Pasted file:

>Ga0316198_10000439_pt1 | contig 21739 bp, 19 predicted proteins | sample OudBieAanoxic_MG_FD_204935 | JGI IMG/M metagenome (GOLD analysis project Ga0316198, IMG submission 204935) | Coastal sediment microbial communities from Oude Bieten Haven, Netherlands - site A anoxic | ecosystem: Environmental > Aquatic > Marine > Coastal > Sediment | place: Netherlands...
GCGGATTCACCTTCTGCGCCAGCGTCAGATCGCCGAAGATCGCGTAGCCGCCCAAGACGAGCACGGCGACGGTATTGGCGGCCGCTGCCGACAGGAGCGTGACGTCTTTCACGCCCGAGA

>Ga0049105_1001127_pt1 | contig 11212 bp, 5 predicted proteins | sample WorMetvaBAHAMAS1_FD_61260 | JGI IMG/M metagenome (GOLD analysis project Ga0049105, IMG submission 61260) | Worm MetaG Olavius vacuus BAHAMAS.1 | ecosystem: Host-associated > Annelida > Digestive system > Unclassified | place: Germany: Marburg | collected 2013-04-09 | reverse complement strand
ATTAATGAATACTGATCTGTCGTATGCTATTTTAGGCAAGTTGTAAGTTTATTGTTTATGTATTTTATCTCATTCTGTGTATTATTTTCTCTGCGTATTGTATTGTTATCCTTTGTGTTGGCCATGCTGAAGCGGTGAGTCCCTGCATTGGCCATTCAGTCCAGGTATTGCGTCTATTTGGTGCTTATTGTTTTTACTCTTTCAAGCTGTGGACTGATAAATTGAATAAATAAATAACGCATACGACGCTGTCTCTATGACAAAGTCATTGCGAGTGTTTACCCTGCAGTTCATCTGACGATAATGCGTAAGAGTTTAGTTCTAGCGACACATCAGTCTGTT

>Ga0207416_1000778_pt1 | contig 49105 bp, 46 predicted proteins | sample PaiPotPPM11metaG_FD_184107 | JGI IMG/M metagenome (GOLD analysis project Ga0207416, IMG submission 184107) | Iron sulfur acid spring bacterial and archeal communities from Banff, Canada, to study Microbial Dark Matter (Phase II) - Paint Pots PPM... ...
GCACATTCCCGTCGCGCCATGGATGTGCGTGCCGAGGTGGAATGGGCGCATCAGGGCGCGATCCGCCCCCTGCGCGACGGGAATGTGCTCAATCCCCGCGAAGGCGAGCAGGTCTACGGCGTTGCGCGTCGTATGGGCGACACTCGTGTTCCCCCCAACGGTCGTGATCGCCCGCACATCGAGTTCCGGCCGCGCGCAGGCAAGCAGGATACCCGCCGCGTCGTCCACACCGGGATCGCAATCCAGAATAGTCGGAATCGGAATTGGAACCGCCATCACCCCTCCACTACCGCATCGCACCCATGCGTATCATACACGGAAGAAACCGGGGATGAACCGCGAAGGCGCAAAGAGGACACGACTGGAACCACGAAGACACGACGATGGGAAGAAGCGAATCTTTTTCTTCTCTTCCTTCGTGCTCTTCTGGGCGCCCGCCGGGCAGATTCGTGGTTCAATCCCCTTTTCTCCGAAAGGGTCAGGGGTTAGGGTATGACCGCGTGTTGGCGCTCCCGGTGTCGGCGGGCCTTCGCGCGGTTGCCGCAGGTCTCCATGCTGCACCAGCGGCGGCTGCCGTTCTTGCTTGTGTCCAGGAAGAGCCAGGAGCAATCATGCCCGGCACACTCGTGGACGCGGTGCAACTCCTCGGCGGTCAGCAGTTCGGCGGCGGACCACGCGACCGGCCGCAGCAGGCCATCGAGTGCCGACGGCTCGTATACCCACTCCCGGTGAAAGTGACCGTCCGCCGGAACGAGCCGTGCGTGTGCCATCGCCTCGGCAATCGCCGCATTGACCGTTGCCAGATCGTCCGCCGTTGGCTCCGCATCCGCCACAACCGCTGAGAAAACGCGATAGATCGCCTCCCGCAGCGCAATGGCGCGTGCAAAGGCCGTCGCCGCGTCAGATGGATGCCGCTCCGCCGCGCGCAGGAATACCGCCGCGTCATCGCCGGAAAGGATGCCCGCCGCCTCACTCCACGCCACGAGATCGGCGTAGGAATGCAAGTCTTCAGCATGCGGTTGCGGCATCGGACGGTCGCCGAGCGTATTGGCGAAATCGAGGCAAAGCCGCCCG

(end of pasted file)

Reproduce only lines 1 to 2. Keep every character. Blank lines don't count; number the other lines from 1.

>Ga0316198_10000439_pt1 | contig 21739 bp, 19 predicted proteins | sample OudBieAanoxic_MG_FD_204935 | JGI IMG/M metagenome (GOLD analysis project Ga0316198, IMG submission 204935) | Coastal sediment microbial communities from Oude Bieten Haven, Netherlands - site A anoxic | ecosystem: Environmental > Aquatic > Marine > Coastal > Sediment | place: Netherlands...
GCGGATTCACCTTCTGCGCCAGCGTCAGATCGCCGAAGATCGCGTAGCCGCCCAAGACGAGCACGGCGACGGTATTGGCGGCCGCTGCCGACAGGAGCGTGACGTCTTTCACGCCCGAGA